Friday, October 26, 2007

Coffee and Provocation

Going to Hell in a Handbasket:
The United Nations has put out another report saying the world's environment is going to hell in a handbasket due to rapid and sustained human population growth. That's exactly what I have been saying for 27 years. There's just one little problem with this story board as a policy-making tool: the folks that vote and read United Nations reports are humans, and for the human race (taken as a whole) things are actually better now than they were 20, 50, 100, or 150 years ago based on almost any metric you would like to choose (longevity, neonatal mortality, income, access to clean water, food intake, sanitation, women's rights, etc.). Yes, things are often worse for wildlife (though not always), but wildlife and wild places don't get a vote in this human-dominated world of ours. To bad, we may think, but that's the sum total of the world's environmental problems in a nutshell.

Time to Cull the Badgers:
The British Government's chief scientific advisor, Sir David King, has said culling badgers is the "best option available at the moment to reduce the reservoir of tuberculosis infection in wildlife," and that a cull will start in a few months. I am not sure how this is news: DEFRA, the Department of Environmental and Rural Affairs in the U.K., has been gassing scores of thousands of badgers in TB-plagued areas of the U.K. for years. Nonetheless, the badger population in the U.K. is at historical records, and in fact there are now reported to be more badgers in the U.K. than fox!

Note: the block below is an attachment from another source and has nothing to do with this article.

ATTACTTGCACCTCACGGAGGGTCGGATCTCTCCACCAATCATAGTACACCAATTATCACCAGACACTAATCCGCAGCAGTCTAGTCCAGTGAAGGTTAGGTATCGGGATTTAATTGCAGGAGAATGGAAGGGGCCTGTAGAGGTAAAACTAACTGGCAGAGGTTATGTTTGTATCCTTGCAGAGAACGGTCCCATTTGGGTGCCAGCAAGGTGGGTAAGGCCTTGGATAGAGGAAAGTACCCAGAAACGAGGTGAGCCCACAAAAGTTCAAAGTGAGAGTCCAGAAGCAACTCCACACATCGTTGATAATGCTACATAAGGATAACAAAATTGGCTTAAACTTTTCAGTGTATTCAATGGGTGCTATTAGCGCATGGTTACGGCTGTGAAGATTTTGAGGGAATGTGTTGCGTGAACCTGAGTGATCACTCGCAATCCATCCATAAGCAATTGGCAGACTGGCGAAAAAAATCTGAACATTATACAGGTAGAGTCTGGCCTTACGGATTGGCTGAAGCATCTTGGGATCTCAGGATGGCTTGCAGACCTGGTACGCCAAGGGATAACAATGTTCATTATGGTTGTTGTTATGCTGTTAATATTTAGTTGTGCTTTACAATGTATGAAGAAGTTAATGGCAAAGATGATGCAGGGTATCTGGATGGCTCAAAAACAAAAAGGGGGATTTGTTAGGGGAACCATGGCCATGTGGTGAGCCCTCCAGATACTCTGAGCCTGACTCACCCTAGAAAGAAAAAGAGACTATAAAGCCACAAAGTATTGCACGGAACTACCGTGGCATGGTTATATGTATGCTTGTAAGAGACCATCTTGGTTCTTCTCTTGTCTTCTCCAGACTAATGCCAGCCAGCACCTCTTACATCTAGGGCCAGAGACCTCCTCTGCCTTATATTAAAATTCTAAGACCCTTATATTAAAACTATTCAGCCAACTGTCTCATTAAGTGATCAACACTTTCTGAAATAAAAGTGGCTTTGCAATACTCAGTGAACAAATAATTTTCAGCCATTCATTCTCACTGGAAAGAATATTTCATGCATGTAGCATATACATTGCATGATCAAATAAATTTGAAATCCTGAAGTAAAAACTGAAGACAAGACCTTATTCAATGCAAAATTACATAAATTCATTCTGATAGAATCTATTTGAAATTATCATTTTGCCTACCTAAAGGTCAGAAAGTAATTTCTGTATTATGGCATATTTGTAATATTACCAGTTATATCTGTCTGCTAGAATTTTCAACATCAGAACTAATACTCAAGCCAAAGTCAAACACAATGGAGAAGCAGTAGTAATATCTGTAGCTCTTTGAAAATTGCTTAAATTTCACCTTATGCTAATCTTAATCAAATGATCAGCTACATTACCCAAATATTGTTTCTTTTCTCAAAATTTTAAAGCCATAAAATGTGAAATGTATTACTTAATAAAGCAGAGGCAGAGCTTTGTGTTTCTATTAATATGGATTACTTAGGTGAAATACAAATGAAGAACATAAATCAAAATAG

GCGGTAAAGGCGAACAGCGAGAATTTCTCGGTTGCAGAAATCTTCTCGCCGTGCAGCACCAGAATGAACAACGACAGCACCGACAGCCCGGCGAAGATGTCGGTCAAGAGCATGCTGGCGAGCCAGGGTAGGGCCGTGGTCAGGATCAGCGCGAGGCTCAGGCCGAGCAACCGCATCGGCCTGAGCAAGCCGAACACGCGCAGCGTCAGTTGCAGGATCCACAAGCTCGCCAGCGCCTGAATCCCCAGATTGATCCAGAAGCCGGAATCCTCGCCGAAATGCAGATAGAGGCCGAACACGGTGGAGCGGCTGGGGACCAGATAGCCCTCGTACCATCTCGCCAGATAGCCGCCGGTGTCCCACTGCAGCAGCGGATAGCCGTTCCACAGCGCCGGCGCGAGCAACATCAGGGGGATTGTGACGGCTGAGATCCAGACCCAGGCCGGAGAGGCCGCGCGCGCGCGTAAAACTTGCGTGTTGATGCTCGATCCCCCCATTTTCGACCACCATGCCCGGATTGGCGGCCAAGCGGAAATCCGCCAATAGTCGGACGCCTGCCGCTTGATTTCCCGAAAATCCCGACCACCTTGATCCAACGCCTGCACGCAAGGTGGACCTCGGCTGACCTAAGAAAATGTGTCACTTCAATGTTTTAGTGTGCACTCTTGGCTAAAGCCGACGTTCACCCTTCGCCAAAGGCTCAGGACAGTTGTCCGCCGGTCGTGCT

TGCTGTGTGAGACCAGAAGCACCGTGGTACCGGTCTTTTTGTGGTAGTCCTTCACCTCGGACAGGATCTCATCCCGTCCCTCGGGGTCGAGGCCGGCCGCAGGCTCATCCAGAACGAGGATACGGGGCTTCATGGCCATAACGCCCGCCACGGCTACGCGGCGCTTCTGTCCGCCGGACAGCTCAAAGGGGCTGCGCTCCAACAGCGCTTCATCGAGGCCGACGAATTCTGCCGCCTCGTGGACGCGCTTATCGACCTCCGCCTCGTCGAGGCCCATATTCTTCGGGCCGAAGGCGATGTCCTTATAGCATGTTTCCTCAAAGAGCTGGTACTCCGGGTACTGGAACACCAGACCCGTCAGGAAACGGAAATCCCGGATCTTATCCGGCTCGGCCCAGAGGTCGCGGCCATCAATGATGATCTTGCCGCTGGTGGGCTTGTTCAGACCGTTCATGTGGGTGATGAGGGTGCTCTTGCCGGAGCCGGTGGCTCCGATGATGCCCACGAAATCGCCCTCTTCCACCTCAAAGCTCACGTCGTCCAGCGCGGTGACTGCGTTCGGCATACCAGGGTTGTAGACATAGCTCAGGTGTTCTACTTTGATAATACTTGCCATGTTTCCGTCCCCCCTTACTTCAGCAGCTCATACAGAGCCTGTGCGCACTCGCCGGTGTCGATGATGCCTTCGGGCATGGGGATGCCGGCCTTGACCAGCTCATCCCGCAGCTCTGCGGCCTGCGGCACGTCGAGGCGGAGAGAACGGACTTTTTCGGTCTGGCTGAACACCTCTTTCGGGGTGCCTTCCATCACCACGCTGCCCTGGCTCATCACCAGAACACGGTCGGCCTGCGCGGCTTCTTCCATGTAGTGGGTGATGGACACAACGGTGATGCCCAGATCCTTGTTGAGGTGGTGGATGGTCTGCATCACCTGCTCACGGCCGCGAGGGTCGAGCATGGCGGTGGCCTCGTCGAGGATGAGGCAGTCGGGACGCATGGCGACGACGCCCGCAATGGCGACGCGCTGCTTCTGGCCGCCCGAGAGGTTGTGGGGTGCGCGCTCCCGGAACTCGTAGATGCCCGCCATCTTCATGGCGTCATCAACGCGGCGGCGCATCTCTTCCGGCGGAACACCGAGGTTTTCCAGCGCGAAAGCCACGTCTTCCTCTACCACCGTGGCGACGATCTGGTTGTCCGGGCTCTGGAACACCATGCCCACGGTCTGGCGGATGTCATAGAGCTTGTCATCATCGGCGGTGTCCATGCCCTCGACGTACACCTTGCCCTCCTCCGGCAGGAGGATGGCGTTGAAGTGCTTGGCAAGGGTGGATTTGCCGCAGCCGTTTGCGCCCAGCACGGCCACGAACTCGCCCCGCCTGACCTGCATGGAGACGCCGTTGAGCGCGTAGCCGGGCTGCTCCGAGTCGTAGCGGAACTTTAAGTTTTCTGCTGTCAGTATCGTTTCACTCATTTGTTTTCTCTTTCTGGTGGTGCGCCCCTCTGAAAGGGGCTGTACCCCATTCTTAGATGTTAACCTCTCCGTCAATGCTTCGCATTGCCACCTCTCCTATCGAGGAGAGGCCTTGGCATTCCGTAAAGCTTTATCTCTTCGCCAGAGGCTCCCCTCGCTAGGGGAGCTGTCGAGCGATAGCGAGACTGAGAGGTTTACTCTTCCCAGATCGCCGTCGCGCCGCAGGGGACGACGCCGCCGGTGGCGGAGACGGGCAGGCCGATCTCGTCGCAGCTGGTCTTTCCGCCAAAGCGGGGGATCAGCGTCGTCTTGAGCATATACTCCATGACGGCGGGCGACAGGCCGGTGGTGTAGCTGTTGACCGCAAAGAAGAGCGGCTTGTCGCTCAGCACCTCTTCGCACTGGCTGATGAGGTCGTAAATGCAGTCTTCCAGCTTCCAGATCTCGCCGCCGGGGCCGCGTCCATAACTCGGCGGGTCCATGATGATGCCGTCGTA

Protecting Virginia Wilderness:
The Virginia Ridge and Valley Act, which will permanently protect as wilderness almost 55,000 acres in Virginia's Jefferson National Forest, has passed the House of Representatives. Let us hope the Senate is next. To read more about the region.

National Geographic in Praise of Hunters:
The National Geographic has come out with a piece in praise of hunters! About time they recognized the conservation history here. The article, entitled Hunters: For the Love of the Land, gets it just about right.

HSUS Says It's the Ignorant Public's Fault
Read this piece from the folks at the National Animal Interest Alliance about the Humane Society of the U.S. is concerned. Patti Strand of the National Animal Interest Alliance notes that, "HSUS calls itself a mainstream advocacy group, hiding or downplaying the fact that it ... is all about promoting vegan diets - no meat, no dairy - and ending traditional human-animal relationships across the board, from agriculture to biomedical research. . . . Mr. Pacelle [of the HSUS] seems baffled that anyone would go after HSUS for not having shelters because as he stated, 'We never said we run - local animal shelters.' This is vintage HSUS. They call themselves a humane society and then blame the public for being confused. By calling itself the Humane Society of the United States, HSUS rides into every situation on a 'case of mistaken identity' - an identity that, oops, just happens to raise millions of dollars: the mistaken impression for many Americans being that it is a humane society rather than a giant propaganda, lobbying and fundraising machine." Of course, what Strand does not mention is that her organization is a professional apologist for the puppy mill industry and factory farming, while she herself is on the board of the AKC where she works to make sure the Dalmatian registry is kept firmly closed so that the deep (and painful) health problems of that breed are not rectified through outcrossing. Nice! Talk about calling the kettle black!